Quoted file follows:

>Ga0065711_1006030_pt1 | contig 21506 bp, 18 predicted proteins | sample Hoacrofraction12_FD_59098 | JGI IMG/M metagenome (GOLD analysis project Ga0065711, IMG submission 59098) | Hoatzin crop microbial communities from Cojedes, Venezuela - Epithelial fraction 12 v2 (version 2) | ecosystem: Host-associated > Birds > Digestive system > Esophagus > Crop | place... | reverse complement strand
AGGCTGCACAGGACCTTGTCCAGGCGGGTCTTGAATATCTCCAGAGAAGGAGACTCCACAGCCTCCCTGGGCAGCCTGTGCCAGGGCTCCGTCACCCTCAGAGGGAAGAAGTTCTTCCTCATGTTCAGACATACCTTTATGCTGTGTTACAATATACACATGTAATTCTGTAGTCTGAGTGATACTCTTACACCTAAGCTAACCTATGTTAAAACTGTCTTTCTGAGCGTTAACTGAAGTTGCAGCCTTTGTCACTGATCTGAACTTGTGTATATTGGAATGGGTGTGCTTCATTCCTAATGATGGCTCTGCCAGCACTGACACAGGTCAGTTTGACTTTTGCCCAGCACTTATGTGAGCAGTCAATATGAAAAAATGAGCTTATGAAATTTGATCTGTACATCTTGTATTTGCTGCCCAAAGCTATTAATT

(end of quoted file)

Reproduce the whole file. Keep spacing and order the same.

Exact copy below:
>Ga0065711_1006030_pt1 | contig 21506 bp, 18 predicted proteins | sample Hoacrofraction12_FD_59098 | JGI IMG/M metagenome (GOLD analysis project Ga0065711, IMG submission 59098) | Hoatzin crop microbial communities from Cojedes, Venezuela - Epithelial fraction 12 v2 (version 2) | ecosystem: Host-associated > Birds > Digestive system > Esophagus > Crop | place... | reverse complement strand
AGGCTGCACAGGACCTTGTCCAGGCGGGTCTTGAATATCTCCAGAGAAGGAGACTCCACAGCCTCCCTGGGCAGCCTGTGCCAGGGCTCCGTCACCCTCAGAGGGAAGAAGTTCTTCCTCATGTTCAGACATACCTTTATGCTGTGTTACAATATACACATGTAATTCTGTAGTCTGAGTGATACTCTTACACCTAAGCTAACCTATGTTAAAACTGTCTTTCTGAGCGTTAACTGAAGTTGCAGCCTTTGTCACTGATCTGAACTTGTGTATATTGGAATGGGTGTGCTTCATTCCTAATGATGGCTCTGCCAGCACTGACACAGGTCAGTTTGACTTTTGCCCAGCACTTATGTGAGCAGTCAATATGAAAAAATGAGCTTATGAAATTTGATCTGTACATCTTGTATTTGCTGCCCAAAGCTATTAATT